While cooking last night I had the radio on, The Moral Maze. In his intro to the discussion, the presenter said that the Pope had called gay marriage ‘a threat to the future of humanity itself.’
I thought: come on. Benedict XVI didn’t really say that. You’re exaggerating for effect.
Out of curiosity I googled the quote, and it appears to be genuine. His Holiness told the world that:
This is not a simple social convention, but rather the fundamental cell of every society. Consequently, policies which undermine the family threaten human dignity and the future of humanity itself.
I guess I shouldn’t have been surprised – one of his senior cardinals, Keith O’Brien, recently compared the legislative changes to slavery.
The whole thing reminded me of Mother Theresa’s Nobel Prize speech, in which – of all the trouble in the world – she identified abortion as the planet’s number one problem.
Many people are very, very concerned with the children in India, with the children in Africa where quite a number die, maybe of malnutrition, of hunger and so on, but millions are dying deliberately by the will of the mother. And this is what is the greatest destroyer of peace today.
You hear a lot about the charitable work that faith based organisations do, Make Poverty History, community litter picks, the giving of alms and all that. Yet the impression remains that what really stirs our spiritual leaders – what gets the blood pounding – are the activities of lovers behind closed doors.
The Churches have taken an obsessive interest in private intimacy ever since the advent of established religion. They have staked a vocal position on every big argument on sexual and reproductive freedom. And in every one of those instances – every one – they have been on the wrong side.
They have also been on the losing side. They have lost on civil partnerships, contraception, abortion, divorce.
What makes them think they’re going to win on this one?
After all, you can make a moral and humanist case against say, assisted dying. It’s not one that I subscribe to but it is there. But where is the clear and provable harm in gay marriage?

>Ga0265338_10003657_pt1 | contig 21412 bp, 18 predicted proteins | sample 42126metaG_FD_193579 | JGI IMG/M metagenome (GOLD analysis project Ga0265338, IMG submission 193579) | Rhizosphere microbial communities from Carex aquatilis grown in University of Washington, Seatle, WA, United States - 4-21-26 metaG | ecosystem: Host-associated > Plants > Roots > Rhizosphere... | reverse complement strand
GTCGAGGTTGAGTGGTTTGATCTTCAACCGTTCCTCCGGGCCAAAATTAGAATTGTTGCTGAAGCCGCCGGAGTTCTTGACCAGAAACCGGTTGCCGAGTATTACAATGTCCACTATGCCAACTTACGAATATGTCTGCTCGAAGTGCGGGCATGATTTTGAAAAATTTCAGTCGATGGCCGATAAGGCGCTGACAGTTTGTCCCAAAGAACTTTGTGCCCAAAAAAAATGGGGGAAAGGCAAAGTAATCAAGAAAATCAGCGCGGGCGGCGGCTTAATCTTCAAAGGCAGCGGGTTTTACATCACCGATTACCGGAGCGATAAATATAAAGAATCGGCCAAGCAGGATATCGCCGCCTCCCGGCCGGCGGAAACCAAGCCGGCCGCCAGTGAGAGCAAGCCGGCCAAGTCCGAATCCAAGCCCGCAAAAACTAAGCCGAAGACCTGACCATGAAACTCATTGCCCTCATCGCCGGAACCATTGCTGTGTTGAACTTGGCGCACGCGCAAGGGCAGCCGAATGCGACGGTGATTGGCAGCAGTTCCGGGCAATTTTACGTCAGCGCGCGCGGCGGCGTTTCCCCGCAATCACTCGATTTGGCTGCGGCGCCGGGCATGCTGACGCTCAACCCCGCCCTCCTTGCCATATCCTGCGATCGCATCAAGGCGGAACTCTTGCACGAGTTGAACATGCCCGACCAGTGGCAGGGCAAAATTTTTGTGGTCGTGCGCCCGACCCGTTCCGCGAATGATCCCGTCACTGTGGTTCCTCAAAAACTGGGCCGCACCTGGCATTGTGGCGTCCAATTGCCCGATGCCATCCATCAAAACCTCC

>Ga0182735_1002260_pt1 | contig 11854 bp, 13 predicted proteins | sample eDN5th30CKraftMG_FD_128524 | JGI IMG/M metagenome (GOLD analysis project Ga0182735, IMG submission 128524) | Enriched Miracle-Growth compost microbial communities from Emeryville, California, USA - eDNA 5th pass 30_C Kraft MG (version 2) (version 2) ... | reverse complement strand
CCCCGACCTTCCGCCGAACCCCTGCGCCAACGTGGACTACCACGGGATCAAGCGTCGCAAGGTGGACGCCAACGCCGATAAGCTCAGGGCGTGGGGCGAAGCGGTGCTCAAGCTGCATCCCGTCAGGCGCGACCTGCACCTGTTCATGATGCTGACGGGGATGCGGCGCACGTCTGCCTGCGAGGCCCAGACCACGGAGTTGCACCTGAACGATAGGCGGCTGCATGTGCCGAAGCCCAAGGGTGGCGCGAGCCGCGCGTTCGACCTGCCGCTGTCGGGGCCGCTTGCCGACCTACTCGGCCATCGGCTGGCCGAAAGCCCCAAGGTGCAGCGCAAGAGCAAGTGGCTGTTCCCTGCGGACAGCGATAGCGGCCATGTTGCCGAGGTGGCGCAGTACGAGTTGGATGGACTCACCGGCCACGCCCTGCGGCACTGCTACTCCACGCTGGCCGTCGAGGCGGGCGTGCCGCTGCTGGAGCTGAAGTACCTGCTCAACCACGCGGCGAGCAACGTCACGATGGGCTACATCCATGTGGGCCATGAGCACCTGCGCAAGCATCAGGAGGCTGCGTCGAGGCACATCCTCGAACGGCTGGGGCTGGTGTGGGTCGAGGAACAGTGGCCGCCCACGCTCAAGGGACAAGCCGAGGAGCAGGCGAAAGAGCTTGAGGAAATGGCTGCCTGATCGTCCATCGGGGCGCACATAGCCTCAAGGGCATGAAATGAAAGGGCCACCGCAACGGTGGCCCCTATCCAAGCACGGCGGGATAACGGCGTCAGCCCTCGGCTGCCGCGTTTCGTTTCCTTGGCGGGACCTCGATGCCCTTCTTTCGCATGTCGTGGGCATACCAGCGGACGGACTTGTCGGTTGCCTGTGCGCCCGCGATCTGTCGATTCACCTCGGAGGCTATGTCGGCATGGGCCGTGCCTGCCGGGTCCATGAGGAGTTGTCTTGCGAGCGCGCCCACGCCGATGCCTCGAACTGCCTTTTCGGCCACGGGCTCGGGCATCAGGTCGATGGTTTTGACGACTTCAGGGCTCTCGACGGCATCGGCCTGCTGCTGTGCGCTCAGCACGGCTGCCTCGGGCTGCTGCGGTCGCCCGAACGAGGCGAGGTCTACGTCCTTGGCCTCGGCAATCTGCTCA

We are talking about two people, who have fallen in love, wanting to celebrate their love in a public ceremony, and to make legal and financial ties to complement the emotional bond. You have to be seriously ideologically or religiously inclined to have a problem with that.
Clerical wailing and self-pity on national media platforms constitute another sign of a nascent Christian right in this country. There are MPs with links to fundamentalist gay-purge organisations, and there have been recent anti-choice demonstrations where activists took photographs of women going into abortion clinics at what could be a very vulnerable time in their lives. But the moral authority of organised religion has been compromised by the scandal of institutionalised child rape, and by other things. Outside senior ecclesiastical and activist circles, is anyone really listening?
A thoughtful debate is happening under the static. Is marriage even religious in origin? Could it predate Christianity and other faiths? Hasn’t marriage already changed with the times as all things do?
Alex Massie – a rare far-seeing writer on the right – has written an op-ed headlined ‘Yes, Gay Marriage Is A Conservative Cause’:
Indeed in many respects gay marriage has more in common with heterosexual marriage now than contemporary heterosexual marriages do with nineteenth century heterosexual marriages. Changing societal norms have seen to that. Women are no longer viewed as property; they have agency themselves. This, in many ways, is just as great a change in the definition and practice of marriage as anything proposed by campaigners for gay marriage. Indeed, one could argue that given the percentage of the population affected by these changes, the twentieth century’s evolving understanding of hetereosexual marriage marked a much greater change than anything proposed now.
Somehow, sun still rises. (Image via Newsthump)